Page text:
Such appears to be the fate of Republik Games, a Hollywood studio that all but shut down in 2006 when investors failed to appear. Their flagship title, Spend the Night, may have doomed itself before it ever had a chance.
At its core, Spend the Night appeared to be a cooperative multi-player dating game. The idea was that in-game avatars would find dates, and then play out those dates with another player controlled avatar. On the downside, this sounds sort of like an RPG without any character development. Alternatively, it could be seen as the logical extension of The Sims, albeit narrower in focus. Was there a market? Republik thought so.
In 2005, Glennis McClellan who left Buena Vista games to join Republik, said the primary audience for Spend the Night numbered about half the world's population. In her own words:
"There's a myth that women aren't interested in erotic content, which is totally untrue. Women are just as interested in sex as men are but there is little in the way of online content for this vast market. We plan to get women involved, put in features they care about, and make our game both entertaining and accessible."
A social game with potentially endless replay value and immense expansion and marketing potential targeted at a demographic that had largely been ignored by the gaming industry to that time... what's not to love? Done correctly, a title such as this could have been as big as, well, as The Sims. They could have been selling expansion that included digital version of real world popular date locations... restaurants, theaters, theme parks, sporting events, gaming trade shows, etc. This title could have been a gold mine.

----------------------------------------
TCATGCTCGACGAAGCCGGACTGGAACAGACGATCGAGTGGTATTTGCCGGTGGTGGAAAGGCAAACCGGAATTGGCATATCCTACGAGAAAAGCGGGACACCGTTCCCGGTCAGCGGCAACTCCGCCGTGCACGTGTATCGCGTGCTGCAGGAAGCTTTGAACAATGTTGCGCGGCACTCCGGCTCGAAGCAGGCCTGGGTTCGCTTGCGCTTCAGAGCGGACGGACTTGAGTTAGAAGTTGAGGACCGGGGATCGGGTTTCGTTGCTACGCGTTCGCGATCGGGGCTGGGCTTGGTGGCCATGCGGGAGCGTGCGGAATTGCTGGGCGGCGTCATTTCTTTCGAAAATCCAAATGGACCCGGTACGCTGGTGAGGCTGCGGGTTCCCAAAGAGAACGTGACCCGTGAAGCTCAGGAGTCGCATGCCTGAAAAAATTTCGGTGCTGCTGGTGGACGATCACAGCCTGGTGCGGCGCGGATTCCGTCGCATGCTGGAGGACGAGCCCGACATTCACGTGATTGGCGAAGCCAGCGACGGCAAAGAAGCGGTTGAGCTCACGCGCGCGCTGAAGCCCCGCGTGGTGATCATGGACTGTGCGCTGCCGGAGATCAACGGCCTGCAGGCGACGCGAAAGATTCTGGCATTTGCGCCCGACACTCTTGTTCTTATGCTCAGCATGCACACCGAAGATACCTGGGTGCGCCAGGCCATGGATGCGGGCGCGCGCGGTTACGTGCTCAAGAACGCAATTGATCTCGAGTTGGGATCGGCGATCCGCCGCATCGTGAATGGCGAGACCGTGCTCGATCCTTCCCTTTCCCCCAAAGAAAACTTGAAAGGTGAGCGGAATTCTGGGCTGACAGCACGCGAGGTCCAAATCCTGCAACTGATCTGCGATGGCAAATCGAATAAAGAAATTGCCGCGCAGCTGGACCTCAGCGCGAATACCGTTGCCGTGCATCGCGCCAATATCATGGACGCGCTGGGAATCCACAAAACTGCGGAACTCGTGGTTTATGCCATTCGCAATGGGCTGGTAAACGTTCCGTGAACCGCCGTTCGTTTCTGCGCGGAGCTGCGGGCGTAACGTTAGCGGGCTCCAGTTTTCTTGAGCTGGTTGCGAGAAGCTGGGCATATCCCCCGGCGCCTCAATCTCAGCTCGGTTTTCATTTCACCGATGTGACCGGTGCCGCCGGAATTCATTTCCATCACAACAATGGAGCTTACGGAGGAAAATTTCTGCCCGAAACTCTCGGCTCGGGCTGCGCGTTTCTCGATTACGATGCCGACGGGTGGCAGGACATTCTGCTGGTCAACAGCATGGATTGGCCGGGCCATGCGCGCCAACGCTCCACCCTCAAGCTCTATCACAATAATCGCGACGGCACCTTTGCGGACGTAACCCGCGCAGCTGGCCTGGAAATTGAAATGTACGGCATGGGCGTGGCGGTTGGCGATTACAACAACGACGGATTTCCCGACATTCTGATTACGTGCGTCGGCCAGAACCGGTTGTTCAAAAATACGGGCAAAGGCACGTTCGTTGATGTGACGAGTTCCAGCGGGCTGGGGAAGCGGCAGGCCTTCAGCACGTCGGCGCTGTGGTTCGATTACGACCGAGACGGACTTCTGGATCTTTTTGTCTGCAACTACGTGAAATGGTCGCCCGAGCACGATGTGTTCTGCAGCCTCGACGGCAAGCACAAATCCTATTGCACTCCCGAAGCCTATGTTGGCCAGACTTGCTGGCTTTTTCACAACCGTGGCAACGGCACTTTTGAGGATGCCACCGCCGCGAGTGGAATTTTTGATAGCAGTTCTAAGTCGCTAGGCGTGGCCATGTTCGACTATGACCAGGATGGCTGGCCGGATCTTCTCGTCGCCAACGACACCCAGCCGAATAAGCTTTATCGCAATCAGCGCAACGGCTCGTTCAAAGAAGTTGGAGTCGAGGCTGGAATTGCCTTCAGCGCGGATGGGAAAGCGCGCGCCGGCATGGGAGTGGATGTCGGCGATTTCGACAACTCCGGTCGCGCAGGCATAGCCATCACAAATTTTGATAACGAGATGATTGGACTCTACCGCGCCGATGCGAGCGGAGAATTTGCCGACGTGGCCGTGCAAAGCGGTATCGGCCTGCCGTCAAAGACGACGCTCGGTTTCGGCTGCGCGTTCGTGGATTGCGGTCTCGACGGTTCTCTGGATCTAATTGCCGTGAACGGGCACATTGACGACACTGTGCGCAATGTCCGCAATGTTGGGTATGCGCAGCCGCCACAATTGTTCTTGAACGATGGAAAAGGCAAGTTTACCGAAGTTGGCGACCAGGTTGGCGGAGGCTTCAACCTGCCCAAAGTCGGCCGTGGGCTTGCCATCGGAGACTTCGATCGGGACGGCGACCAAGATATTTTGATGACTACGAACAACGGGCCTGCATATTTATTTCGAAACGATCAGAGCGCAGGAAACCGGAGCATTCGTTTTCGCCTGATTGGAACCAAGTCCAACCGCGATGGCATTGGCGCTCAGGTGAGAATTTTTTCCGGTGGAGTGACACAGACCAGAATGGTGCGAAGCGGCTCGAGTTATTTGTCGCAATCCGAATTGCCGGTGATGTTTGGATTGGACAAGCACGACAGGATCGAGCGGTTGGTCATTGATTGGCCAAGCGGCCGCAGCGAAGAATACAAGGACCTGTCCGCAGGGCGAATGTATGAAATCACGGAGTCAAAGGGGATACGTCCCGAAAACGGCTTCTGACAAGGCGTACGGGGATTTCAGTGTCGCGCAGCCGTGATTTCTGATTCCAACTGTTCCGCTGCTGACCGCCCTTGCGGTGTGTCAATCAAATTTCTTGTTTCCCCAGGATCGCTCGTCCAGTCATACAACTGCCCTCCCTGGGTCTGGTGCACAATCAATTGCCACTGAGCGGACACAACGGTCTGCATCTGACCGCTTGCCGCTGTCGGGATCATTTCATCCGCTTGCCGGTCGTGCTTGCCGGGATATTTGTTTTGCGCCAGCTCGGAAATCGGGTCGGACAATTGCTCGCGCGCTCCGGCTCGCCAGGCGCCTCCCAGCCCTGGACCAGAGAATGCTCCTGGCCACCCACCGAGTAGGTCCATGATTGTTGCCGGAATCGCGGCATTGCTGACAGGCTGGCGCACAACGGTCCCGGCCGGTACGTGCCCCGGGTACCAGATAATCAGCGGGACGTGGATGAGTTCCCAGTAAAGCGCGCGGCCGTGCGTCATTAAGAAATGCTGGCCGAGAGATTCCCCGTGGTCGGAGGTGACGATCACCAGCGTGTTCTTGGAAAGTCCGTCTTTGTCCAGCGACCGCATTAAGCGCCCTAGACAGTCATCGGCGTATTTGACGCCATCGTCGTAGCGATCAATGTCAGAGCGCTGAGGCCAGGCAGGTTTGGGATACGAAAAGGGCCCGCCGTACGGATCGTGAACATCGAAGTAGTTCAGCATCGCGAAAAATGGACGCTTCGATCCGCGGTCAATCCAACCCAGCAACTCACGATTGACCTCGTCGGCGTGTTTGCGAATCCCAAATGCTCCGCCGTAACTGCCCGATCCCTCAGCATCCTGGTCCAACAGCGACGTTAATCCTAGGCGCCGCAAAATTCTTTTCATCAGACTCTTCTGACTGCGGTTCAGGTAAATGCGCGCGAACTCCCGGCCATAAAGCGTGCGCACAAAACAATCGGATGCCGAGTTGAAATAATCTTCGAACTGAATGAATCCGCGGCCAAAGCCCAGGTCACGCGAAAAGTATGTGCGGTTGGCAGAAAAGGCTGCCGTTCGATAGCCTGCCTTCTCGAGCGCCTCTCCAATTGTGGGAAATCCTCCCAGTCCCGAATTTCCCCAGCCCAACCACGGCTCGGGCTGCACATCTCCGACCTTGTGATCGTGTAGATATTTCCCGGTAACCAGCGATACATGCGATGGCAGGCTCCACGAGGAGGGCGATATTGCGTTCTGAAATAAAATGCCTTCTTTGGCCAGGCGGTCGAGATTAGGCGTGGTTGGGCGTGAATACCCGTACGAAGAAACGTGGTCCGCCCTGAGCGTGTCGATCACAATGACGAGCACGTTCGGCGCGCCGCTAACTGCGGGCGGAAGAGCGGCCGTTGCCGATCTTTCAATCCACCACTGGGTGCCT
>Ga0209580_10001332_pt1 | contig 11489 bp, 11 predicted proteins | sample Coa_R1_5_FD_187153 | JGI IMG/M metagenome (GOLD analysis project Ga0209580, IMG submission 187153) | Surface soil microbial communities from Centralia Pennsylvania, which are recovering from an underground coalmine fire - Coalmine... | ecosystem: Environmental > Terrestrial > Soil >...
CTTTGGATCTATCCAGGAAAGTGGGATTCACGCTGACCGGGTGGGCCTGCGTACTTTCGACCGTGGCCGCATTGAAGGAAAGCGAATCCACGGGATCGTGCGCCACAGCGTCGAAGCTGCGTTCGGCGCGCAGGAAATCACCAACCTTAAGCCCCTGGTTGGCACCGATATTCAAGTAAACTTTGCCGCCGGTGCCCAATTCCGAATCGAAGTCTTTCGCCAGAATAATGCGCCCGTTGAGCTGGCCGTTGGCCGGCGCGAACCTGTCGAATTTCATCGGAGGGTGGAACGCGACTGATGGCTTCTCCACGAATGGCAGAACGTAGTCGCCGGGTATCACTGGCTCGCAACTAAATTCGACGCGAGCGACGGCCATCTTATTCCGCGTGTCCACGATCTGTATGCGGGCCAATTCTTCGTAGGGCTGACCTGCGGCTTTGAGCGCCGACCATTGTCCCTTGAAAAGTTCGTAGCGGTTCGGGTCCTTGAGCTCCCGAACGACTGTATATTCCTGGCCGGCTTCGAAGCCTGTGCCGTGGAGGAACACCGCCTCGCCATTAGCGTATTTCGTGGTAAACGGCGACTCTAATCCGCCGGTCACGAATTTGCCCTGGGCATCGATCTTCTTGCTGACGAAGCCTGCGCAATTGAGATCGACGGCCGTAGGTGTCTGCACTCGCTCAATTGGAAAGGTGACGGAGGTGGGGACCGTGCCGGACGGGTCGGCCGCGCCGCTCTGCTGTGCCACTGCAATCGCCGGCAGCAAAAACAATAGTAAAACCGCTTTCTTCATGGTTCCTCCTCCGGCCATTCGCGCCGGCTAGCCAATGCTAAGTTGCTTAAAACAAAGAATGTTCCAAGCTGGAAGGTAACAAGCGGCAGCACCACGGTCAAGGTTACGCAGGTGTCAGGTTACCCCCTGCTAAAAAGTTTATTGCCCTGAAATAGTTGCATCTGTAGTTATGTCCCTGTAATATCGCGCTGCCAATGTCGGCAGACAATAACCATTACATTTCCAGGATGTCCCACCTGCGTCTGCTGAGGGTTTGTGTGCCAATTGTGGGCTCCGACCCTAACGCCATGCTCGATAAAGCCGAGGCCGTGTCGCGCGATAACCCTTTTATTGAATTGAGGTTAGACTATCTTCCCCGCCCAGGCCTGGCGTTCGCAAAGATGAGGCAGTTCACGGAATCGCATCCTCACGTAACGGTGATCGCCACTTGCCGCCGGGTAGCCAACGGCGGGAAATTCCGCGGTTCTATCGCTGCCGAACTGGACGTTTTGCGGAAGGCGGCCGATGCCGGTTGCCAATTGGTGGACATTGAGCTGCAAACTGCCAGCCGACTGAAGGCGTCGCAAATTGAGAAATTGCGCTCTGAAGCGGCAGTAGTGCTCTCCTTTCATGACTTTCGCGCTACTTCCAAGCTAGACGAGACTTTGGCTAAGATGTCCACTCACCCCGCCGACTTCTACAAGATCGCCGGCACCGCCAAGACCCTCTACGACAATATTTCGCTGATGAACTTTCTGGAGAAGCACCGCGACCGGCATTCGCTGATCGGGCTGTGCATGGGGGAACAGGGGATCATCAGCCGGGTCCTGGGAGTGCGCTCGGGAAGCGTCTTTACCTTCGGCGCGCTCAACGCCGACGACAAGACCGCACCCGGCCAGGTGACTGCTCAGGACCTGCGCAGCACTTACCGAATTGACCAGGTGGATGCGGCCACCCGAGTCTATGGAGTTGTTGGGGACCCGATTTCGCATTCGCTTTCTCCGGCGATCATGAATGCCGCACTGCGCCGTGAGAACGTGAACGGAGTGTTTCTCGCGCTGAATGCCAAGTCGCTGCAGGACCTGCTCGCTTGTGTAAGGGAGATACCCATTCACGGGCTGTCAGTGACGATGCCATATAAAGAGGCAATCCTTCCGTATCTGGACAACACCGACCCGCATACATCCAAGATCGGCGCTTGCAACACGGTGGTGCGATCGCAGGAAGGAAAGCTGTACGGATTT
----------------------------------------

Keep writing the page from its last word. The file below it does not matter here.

So what went wrong? Hard to say, exactly. We do know that in 2006, Republik announced they could not secure funding and were halting development. Today, the Republik website still features Spend the Night, but there is little information, no updates, and not much reason to think this title will ever see the light of day.
As I mentioned earlier, I personally suspect that potential investors looked at the coverage portraying this game as little more than a sex simulator, imagined trying to get it past the ESRB with a rating other than Adult, and decided it was not worth the risk. For Spend the Night to succeed, it absolutely had to have a rating no higher than Mature, else stores such as Wal-Mart would never have displayed it and the target demographic would never have seen it. With much of the conversation on Spend the Night portraying it as something more suited to an adult book store than a standard department store, the game was doomed.
This is not an unusual sage. Games die before they are born more often than we think. Spend the Night, or something very similar, may yet make it to the shelves of your friendly neighborhood gaming store, but for now the idea lays forgotten on the trash heap of abandoned games.